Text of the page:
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Research Papers

Design and Control of a Sleeve Muscle-Actuated Robotic Elbow

[+] Author and Article Information
Tad A. Driver

Department of Mechanical Engineering,
The University of Alabama,
290 Hardaway Hall,
Box No. 870276,
Tuscaloosa, AL 35487

Xiangrong Shen

Department of Mechanical Engineering,
The University of Alabama,
290 Hardaway Hall,
Box No. 870276,
Tuscaloosa, AL 35487
e-mail: xshen@eng.ua.edu

Contributed by the Dynamic Systems Division of ASME for publication in the JOURNAL OF DYNAMIC SYSTEMS, MEASUREMENT, AND CONTROL. Manuscript received January 18, 2013; final manuscript received February 5, 2014; published online April 28, 2014. Assoc. Editor: Evangelos Papadopoulos.

J. Dyn. Sys., Meas., Control 136(4), 041023 (Apr 28, 2014) (10 pages) Paper No: DS-13-1031; doi: 10.1115/1.4026834 History: Received January 18, 2013; Revised February 05, 2014

This paper describes the design and control of a robotic elbow system, which is actuated with a novel sleeve muscle actuator. The sleeve muscle is a significant step forward from the traditional pneumatic muscle, and provides a substantially improved performance through a fundamental structural change. Specifically, the sleeve muscle incorporates a cylindrical insert to the center of the pneumatic muscle, which eliminates the central portion of the internal volume. As a result of this change, the sleeve muscle provides multiple advantages over the traditional pneumatic muscle, including the increased force capacity over the entire range of motion, reduced energy consumption, and expedited dynamic response. Furthermore, utilizing the load-bearing tube as the insert, the sleeve muscle enables an innovative “actuation-load bearing” structure, which generates a highly compact robotic system to mimic the structure and functionality of biological limbs. The robotic elbow design in this paper serves an example that shows the design and control process of a robotic joint in this integrated structure. This robotic elbow provides a range of motion of 110 deg, approximately 80% of that for a human elbow, and an average torque capacity that exceeds the peak torque of the human elbow. The servo control capability is provided with a model-based sliding-mode control approach, which is able to provide good control performance in the presence of disturbances and model uncertainties. This controller is implemented on the robotic elbow prototype, and the effectiveness was demonstrated with step response and sinusoidal tracking experiments.

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Figures

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Fig. 1

Structure (a) and actuation mechanism (b) of pneumatic muscle actuators

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Fig. 2

A pneumatic muscle-actuated robotic joint

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Fig. 3

Analysis of the pneumatic muscle functioning mechanism: (a) dividing the internal volume into two parts and (b) the corresponding contributions to the contraction force (F1: pushing force due to the internal pressure; F2: pulling force by the membrane)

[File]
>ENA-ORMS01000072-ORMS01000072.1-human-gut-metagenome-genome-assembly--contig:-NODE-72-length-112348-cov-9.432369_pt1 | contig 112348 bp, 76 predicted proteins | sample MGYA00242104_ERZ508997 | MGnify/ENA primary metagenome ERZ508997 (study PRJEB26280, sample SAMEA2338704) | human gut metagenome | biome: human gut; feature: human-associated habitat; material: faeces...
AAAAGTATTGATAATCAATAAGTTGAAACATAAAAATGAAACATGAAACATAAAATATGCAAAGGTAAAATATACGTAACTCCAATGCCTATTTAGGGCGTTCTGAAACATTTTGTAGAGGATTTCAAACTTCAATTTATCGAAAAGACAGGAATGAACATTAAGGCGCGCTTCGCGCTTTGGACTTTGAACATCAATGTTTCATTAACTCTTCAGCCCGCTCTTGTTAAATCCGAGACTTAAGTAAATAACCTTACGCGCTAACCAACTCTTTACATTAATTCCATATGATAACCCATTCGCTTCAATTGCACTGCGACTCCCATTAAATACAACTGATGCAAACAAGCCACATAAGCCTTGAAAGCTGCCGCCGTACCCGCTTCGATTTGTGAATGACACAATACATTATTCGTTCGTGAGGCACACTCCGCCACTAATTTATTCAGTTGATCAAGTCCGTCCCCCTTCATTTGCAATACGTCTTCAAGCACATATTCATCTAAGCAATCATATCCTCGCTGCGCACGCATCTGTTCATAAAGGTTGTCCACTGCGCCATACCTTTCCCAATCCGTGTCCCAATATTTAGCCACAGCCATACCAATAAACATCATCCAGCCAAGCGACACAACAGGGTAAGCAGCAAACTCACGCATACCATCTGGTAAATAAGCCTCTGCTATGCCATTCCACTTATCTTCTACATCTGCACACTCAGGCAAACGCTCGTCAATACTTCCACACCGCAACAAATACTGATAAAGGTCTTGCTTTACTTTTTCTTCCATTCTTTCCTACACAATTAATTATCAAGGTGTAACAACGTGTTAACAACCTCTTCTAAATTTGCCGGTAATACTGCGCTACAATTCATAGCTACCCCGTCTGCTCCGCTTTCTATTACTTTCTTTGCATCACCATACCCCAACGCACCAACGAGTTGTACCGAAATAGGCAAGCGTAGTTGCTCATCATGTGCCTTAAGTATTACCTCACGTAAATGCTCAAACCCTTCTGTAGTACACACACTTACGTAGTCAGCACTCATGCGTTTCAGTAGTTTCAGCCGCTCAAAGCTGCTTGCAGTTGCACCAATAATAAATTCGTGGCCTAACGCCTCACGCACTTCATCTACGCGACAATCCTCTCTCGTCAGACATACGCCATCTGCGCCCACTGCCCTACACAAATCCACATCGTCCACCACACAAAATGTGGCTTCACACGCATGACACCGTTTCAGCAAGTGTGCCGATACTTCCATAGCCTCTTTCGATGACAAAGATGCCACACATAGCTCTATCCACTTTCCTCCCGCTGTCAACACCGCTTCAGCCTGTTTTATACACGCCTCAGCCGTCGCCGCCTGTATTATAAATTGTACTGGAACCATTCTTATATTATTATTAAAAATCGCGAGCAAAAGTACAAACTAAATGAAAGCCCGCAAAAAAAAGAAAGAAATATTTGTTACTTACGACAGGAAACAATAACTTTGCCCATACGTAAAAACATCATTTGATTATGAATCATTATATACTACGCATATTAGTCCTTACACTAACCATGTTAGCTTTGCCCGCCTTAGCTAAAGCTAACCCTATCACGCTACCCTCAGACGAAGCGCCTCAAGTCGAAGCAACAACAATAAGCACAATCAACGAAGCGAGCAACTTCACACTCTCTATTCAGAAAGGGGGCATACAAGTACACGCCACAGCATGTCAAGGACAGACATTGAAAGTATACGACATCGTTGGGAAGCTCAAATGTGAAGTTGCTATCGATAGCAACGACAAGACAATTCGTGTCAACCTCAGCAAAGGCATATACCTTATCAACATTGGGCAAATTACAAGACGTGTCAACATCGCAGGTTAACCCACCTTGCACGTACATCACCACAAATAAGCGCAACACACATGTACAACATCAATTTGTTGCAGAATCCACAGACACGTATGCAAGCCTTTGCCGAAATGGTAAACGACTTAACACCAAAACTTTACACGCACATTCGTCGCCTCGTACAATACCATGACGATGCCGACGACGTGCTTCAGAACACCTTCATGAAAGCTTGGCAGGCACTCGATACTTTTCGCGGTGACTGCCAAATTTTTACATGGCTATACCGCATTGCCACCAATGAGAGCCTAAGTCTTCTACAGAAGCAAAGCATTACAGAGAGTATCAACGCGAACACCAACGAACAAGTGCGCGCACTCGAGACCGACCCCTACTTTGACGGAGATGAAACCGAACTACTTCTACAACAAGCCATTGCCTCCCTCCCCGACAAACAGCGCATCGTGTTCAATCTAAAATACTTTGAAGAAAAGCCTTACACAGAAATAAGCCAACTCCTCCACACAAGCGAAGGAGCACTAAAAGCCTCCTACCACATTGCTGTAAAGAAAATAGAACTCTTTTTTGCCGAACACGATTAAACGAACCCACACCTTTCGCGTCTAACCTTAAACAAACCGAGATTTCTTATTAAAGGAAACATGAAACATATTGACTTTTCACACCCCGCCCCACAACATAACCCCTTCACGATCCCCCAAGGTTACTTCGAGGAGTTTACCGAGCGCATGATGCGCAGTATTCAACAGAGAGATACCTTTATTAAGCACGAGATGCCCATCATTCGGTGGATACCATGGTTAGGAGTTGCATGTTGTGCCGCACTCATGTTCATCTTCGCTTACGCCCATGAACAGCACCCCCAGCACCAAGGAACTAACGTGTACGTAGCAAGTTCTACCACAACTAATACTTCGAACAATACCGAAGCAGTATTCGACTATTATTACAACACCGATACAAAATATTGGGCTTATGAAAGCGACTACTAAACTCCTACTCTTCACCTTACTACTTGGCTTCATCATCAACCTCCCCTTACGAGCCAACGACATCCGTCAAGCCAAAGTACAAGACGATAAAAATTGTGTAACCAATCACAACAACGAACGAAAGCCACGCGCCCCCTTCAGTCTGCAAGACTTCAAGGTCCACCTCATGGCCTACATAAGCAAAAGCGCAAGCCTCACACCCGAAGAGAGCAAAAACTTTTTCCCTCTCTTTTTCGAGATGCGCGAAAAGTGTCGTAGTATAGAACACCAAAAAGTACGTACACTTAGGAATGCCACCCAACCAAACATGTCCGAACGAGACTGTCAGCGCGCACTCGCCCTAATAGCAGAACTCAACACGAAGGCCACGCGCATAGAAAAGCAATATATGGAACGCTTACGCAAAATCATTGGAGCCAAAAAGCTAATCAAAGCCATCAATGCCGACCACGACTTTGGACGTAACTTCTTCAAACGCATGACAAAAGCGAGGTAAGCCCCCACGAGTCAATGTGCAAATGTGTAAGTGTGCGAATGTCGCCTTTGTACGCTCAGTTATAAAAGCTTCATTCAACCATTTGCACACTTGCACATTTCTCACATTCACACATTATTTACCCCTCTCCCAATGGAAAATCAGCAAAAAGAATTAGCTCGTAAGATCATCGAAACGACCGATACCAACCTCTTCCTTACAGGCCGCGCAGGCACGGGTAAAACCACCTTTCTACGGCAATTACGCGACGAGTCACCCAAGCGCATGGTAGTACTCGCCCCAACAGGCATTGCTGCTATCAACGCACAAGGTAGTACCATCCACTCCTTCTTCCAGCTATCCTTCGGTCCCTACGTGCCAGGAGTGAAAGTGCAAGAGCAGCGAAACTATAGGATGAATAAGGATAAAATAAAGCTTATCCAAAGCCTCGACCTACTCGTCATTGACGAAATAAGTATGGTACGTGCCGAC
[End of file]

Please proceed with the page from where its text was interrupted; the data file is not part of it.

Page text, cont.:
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Fig. 4

Schematic of the sleeve muscle actuator

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Fig. 5

Schematic of the sleeve muscle-actuated robotic elbow joint. Note that the torsional spring providing the extensive torque is integrated into the rotary joint.

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Fig. 6

The design of the sleeve muscle prototype. (a) The end connectors of the commercial pneumatic muscle are drilled through to accommodate the insert and (b) the insert features an internal air pathway to enable the access to the internal volume.

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Fig. 7

The force capacity of the sleeve muscle as a function of the percentage of contraction

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Fig. 8

The joint torque capacity of the sleeve muscle-actuated robotic elbow

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Fig. 9

Solid model of the robotic elbow design: (a) the robotic elbow system and (b) the design details of the rotary joint

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Fig. 10

Photos of the robotic elbow prototype

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Fig. 11

Schematic of the Simulink model

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Fig. 12

Control performance in tracking a step signal. In this figure, the solid line displays the commanded motion (i.e., desired trajectory of the joint position), and the dashed line displays the measured motion (i.e., joint position measured with the rotary potentiometer).

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Fig. 13

Control performance in tracking 0.5 Hz sinusoidal signal. In this figure, the red line displays the commanded motion (i.e., desired trajectory of the joint position), and the blue line displays the measured motion (i.e., joint position measured with the rotary potentiometer).

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Fig. 14

Control performance in tracking 1.0 Hz sinusoidal signal. In this figure, the red line displays the commanded motion (i.e., desired trajectory of the joint position), and the blue line displays the measured motion (i.e., joint position measured with the rotary potentiometer).

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